…give a kidney to go see ‘Spider-Man.’ I’m telling you, mark my words, it’s being panned right now, nobody’s saying good stuff about it. I’m telling you, you go buy your ticket — you buy your ticket now, if you’re thinking about coming to New York, because when this thing opens and it’s starting to run, you will not be able to get tickets to this for a year. This is one of those shows, this is the ‘Phantom’ of the 21st century. This is history of Broadway being made. I sat next to the casting director, by chance, and I said, ‘You, sir, are part of history.’

One thrills to imagine the show’s creative team, director Julie Taymor and composer Bono, reconciling themselves to that unlikely ally, as they face the reactions of more established theatrical observers– reviews that range from bad to excruciating.

But for your correspondent’s money, the best line is from Amy at the always-enlightening Amy’s Robot: “This show looks like what you get when you spend most of your $65 million budget on insurance.”

As we hear the greasepaint and smell the crowd, we might recall that it was on this date in 1924 that a young man known at the time as a composer of Broadway tunes premiered a more serious piece:  George Gershwin accompanied Paul Whiteman’s Palais Royal Orchestra in the first performance of Rhapsody in Blue.  Gershwin’s piece concluded an “educational event” Whiteman staged to try to demonstrate that the relatively new form of music called jazz deserved to be regarded as a serious and sophisticated art form.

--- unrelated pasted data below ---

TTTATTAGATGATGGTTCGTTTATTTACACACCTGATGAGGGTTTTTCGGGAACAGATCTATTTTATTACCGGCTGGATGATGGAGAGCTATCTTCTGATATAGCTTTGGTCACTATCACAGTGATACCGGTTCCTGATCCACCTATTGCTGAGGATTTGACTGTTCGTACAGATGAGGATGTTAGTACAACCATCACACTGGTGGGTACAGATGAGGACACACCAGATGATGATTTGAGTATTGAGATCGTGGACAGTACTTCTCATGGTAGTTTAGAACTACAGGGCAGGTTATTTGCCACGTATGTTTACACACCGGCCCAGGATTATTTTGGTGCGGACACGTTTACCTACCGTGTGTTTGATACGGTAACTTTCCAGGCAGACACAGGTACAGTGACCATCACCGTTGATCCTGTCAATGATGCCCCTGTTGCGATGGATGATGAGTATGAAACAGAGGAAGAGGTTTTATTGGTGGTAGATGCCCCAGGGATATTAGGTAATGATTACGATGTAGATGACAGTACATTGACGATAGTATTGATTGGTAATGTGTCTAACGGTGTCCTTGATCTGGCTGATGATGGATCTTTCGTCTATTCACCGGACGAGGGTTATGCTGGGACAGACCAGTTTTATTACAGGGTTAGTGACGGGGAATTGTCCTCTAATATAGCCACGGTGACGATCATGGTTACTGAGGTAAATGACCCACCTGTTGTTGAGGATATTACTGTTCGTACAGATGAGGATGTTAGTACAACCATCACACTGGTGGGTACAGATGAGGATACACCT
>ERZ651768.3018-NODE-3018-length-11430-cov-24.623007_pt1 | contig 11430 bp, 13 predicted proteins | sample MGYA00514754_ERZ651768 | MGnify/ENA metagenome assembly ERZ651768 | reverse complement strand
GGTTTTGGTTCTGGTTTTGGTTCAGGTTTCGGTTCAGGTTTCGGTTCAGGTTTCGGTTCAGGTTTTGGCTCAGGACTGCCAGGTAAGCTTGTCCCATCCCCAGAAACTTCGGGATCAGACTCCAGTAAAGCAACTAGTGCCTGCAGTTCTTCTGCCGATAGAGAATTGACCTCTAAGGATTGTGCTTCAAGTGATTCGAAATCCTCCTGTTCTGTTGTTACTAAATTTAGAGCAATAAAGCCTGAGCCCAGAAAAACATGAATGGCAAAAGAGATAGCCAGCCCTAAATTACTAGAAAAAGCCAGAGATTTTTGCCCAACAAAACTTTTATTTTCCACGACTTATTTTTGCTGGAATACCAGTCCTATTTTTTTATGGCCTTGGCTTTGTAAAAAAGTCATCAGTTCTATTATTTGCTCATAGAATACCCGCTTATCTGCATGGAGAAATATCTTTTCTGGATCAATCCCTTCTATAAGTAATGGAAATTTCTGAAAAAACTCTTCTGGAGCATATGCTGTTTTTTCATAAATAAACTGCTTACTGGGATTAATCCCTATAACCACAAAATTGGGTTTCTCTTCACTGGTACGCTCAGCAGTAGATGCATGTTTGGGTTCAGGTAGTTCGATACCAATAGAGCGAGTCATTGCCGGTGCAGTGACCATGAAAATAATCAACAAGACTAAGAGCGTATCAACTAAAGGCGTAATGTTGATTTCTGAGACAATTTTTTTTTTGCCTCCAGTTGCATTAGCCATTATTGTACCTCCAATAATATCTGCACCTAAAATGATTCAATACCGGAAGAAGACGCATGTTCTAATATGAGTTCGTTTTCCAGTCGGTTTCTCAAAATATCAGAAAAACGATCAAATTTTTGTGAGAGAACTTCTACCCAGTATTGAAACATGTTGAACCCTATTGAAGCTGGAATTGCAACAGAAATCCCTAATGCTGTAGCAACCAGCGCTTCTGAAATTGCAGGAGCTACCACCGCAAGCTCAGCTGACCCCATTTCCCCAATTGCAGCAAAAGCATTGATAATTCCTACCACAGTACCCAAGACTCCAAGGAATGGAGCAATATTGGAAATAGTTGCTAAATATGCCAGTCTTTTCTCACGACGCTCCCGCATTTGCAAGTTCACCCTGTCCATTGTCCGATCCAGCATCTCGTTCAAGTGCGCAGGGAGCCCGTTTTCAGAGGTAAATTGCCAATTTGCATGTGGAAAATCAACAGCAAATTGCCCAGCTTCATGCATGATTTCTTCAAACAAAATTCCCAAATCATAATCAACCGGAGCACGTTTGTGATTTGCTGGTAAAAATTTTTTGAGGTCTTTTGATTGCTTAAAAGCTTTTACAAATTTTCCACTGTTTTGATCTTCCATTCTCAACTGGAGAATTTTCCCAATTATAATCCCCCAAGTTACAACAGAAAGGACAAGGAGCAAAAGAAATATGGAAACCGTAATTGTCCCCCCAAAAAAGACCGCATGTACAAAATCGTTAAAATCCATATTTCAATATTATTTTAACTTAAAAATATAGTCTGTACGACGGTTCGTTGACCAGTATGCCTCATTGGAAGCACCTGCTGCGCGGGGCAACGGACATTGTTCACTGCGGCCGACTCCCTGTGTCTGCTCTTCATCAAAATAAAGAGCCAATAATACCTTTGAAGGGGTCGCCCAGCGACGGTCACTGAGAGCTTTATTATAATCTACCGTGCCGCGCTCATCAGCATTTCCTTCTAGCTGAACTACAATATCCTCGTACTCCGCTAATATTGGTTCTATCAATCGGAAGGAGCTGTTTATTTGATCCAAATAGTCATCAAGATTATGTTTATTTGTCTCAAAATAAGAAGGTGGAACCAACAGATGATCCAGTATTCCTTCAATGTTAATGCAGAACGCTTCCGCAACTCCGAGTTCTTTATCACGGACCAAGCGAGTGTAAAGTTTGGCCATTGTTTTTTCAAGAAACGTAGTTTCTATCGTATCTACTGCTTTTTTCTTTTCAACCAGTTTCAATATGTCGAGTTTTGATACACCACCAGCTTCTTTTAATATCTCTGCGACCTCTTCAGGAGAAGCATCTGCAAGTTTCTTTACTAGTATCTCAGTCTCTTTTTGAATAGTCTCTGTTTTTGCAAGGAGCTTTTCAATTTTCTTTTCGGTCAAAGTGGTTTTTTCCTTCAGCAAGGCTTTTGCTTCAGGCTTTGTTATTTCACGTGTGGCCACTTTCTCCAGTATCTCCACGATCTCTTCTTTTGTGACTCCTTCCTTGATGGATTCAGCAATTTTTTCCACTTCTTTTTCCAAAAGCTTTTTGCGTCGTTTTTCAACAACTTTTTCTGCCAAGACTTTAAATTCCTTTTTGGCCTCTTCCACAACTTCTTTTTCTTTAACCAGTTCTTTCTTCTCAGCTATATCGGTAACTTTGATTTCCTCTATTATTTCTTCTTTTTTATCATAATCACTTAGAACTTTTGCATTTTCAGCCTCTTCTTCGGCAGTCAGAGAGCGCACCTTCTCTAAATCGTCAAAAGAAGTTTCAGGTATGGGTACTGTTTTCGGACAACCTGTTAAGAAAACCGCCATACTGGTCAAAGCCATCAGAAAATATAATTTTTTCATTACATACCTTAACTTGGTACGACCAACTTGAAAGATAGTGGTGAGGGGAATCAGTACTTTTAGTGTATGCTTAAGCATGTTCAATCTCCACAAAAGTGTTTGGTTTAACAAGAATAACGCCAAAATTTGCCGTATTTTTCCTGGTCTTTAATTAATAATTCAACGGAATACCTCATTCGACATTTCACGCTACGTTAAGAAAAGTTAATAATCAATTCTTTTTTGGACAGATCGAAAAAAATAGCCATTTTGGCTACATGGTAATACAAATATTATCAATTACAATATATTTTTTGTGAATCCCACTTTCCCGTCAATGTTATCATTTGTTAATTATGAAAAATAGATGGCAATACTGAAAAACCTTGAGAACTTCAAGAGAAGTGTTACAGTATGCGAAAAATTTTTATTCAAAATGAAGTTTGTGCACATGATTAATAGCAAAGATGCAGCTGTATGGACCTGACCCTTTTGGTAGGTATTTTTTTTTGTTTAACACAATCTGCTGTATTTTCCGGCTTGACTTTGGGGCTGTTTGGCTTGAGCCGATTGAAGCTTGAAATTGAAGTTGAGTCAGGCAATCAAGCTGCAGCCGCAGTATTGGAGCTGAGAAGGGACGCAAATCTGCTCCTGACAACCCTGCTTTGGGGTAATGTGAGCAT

Just five weeks prior to the “Experiment in Modern Music” concert, Gershwin hadn’t agreed to compose for it.  But when his brother Ira read a report in the New York Tribune that George was “at work on a jazz concerto” for the program, he was painted into a corner. Gershwin pieced together Rhapsody In Blue as best he could in the time available, leaving his own piano part to be improvised during the premiere.  In the event, of course, Rhapsody has come to be regarded as one of the most important American musical works of the 20th century. It opened the door for a whole generation of “serious” composers—from Copland to Weill—to draw on jazz elements in their own important works.

UPDATE 2.12.11: Our ecstatically well-informed friend CE writes with a critical clarification:

Of course, old George forgot the main requirement of the assignment for the “Experiment”- that it be composed for orchestra with strings. The “Rhapsody” he turned in, three weeks before performance, was written for two pianos!
What we mostly hear and identify with Gershwin- the clarinet call, the surge of strings, the honking brass- was largely written by Paul Whiteman house arranger FERDE GROFE who went on to have a celebrated career as a composer in his day. His GRAND CANYON SUITE was the theme music for The Chesterfield Hour (cigarettes) and a later Walt Disney film. He was commissioned to write large orchestral pieces for The World’s Fair and for the opening of Niagara Falls power plant in 1964 and soundtracks to the likes of ROCKETSHIP X-M. Now of course, he is mostly a forgotten man. But from the 1930s to the early 1960s, glory was heaped on him as it was on few native born San Franciscans. A few years back, Dutch group The BEAU HUNKS recorded a lovely album of several of his least famous works THE MODERN AMERICAN MUSIC OF FERDE GROFE which is now available on iTunes.

(Your correspondent can attest:  CE’s recommendations are always worth taking.)